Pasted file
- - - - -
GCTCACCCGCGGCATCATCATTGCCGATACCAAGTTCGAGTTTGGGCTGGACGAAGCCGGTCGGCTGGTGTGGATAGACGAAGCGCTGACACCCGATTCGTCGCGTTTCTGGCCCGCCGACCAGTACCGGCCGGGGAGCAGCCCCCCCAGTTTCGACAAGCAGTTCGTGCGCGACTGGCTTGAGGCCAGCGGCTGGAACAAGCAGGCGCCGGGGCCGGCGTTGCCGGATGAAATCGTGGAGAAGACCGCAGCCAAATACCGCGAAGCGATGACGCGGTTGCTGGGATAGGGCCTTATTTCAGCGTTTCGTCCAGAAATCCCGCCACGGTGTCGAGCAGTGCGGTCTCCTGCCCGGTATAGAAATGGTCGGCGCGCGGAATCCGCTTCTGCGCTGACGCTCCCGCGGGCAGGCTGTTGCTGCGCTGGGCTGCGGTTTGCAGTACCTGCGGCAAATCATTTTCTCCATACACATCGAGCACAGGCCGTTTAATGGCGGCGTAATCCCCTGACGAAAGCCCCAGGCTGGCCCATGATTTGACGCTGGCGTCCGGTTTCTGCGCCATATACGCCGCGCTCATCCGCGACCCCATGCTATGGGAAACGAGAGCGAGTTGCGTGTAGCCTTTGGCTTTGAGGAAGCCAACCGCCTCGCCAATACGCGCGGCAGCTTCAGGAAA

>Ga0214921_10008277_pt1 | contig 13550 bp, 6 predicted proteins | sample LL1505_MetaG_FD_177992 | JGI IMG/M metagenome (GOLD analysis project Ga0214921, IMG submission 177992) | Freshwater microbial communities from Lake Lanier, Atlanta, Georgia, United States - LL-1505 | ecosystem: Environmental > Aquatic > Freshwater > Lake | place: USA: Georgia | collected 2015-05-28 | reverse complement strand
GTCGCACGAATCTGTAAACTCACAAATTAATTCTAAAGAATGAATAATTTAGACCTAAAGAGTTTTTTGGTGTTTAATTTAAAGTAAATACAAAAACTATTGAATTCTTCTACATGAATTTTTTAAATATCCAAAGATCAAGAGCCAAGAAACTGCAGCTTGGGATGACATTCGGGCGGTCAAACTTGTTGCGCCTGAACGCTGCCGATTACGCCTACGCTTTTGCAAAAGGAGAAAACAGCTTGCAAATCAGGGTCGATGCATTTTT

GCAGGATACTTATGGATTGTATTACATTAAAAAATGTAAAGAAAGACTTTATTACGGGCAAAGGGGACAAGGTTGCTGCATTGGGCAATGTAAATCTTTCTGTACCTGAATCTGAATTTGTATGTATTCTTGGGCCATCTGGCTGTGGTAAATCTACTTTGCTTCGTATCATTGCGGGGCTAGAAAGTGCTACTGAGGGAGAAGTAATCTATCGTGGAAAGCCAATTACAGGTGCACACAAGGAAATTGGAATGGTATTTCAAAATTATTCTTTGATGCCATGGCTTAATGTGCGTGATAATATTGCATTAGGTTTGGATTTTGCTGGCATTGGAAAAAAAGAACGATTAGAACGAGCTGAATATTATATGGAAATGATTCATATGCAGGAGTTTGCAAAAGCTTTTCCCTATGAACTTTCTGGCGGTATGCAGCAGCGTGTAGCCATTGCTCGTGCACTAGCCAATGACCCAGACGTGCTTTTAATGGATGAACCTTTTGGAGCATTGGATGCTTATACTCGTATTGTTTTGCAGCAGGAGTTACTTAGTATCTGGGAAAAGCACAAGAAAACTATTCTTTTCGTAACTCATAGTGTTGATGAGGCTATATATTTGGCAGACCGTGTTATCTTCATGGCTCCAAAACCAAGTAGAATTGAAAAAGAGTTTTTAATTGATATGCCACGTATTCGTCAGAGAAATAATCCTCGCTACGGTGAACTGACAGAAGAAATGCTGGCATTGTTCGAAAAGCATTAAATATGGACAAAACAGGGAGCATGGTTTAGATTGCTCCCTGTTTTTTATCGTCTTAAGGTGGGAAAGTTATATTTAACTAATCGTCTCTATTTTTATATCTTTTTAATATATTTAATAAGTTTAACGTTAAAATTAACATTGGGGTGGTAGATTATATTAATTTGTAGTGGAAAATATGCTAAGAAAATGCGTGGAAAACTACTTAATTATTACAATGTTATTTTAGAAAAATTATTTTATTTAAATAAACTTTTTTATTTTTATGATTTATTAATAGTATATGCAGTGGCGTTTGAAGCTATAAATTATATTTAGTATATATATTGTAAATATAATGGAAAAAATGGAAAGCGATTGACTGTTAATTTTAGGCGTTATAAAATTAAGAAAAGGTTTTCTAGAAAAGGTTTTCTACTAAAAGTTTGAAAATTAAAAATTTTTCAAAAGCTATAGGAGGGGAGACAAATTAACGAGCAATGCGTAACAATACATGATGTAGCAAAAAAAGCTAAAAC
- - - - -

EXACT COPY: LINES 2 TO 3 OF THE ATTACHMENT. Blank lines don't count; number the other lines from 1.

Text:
>Ga0214921_10008277_pt1 | contig 13550 bp, 6 predicted proteins | sample LL1505_MetaG_FD_177992 | JGI IMG/M metagenome (GOLD analysis project Ga0214921, IMG submission 177992) | Freshwater microbial communities from Lake Lanier, Atlanta, Georgia, United States - LL-1505 | ecosystem: Environmental > Aquatic > Freshwater > Lake | place: USA: Georgia | collected 2015-05-28 | reverse complement strand
GTCGCACGAATCTGTAAACTCACAAATTAATTCTAAAGAATGAATAATTTAGACCTAAAGAGTTTTTTGGTGTTTAATTTAAAGTAAATACAAAAACTATTGAATTCTTCTACATGAATTTTTTAAATATCCAAAGATCAAGAGCCAAGAAACTGCAGCTTGGGATGACATTCGGGCGGTCAAACTTGTTGCGCCTGAACGCTGCCGATTACGCCTACGCTTTTGCAAAAGGAGAAAACAGCTTGCAAATCAGGGTCGATGCATTTTT